An experimental and theoretical study of converging shock waves

Authors: Apazidis, N., Lesser, M.B., Tillmark, N.T., Johansson, B
Document Type: Article
Pubstate: Published
Journal: Shock waves
Volume: 12   39-58
Year: 2002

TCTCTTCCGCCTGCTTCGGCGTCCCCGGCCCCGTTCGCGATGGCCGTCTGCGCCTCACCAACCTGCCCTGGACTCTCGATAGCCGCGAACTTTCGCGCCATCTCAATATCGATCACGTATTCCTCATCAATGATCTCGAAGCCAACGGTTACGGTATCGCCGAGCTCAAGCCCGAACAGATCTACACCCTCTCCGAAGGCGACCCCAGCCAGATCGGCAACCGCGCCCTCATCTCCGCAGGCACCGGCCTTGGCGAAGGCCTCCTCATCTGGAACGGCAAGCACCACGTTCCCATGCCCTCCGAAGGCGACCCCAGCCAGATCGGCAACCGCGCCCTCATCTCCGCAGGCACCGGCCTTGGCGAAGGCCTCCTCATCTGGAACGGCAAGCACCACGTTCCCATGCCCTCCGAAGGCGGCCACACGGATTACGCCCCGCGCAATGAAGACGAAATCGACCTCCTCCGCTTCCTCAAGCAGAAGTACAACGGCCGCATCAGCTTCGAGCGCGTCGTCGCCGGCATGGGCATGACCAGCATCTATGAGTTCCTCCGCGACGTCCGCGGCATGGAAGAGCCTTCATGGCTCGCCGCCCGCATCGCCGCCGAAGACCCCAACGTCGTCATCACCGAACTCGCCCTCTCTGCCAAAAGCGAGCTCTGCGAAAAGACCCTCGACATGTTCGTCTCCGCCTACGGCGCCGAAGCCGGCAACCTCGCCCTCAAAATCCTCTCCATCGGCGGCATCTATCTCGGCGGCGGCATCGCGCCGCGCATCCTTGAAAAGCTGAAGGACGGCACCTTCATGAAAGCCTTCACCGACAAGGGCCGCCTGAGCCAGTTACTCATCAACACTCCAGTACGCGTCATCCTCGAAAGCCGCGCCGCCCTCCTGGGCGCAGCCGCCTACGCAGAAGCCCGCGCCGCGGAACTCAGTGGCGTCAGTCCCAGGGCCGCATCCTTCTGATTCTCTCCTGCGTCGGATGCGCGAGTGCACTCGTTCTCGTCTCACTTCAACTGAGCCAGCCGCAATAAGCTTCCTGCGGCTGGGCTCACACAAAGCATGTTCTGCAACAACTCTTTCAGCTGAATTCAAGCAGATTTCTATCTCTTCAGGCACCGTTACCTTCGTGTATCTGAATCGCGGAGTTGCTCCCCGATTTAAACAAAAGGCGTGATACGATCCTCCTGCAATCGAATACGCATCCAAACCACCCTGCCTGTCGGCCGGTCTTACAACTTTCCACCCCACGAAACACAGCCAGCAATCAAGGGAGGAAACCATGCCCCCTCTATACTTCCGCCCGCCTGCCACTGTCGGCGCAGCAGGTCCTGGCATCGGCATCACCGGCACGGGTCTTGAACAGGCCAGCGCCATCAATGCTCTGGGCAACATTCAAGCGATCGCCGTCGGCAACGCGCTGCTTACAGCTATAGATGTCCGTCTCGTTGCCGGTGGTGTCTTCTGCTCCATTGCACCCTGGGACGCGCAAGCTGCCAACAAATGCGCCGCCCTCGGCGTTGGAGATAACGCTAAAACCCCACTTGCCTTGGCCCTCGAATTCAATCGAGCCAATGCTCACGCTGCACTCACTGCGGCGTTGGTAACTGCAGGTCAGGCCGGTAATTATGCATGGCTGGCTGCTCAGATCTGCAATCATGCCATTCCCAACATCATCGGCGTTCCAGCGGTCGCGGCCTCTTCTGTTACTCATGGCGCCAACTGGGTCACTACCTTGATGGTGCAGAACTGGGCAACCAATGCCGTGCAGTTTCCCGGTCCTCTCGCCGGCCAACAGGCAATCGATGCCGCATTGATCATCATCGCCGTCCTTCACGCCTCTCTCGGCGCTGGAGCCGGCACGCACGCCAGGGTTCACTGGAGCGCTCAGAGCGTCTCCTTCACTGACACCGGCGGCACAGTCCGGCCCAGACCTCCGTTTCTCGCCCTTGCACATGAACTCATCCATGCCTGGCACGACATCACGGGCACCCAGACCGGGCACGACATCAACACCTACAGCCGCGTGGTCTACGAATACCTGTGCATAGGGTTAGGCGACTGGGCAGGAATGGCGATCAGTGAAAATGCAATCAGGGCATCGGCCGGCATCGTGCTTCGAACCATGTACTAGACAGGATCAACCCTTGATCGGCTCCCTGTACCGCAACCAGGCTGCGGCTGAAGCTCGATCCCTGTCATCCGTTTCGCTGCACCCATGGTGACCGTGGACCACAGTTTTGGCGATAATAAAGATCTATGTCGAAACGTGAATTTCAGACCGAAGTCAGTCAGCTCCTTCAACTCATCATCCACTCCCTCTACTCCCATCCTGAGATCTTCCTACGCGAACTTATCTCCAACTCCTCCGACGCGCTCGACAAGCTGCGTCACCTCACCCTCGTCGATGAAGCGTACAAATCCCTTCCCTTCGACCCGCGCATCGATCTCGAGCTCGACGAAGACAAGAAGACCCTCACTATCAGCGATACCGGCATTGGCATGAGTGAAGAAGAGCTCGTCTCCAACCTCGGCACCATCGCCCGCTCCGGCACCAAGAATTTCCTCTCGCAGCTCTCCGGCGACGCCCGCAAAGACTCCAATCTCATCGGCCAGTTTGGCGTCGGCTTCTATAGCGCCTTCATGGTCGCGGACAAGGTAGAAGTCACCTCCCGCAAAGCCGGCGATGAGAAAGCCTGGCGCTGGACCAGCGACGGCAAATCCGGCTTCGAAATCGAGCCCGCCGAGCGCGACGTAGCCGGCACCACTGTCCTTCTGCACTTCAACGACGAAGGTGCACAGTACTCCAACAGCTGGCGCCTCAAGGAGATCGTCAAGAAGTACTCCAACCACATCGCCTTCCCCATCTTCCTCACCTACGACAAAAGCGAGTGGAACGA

A series of experiments on converging shocks in a thin cylindrical chamber filled with gas and with a specifically chosen form of the boundary have been performed. The main result of this study shows that it is possible to obtain polygonal shocks with sharp corners and plane sides by reflecting a cylindrical shock from a smooth boundary. The shock behavior in the vicinity of corner regions of a converging polygonal shock exhibits the major properties of the shock focusing process in general. One of the major difficulties encountered in modelling of this process is the fact that the shock reflected from the boundary will propagate into a a non-homogeneous flow field created by the initial shock. The theoretical and computational method, developed by Apazidis & Lesser (1996) and based on an extended form of Whitham`s theory of Geometrical Shock Dynamics (GSD), accounts for this feature and may therefore be applied to the present situation. Shock fronts computed on the basis of above theoretical and numerical procedure have shown to be in good agreement with the experimental results. Numerical calculations based on this method were also able to reproduce the major features of the experimental study of the shock focusing in a parabolic reflector by Sturtevant & Kulkarny (1976). It has been shown that the flow conditions ahead of the shock are of great importance for the focusing process and govern the flow pattern in the focusing region of the reflector.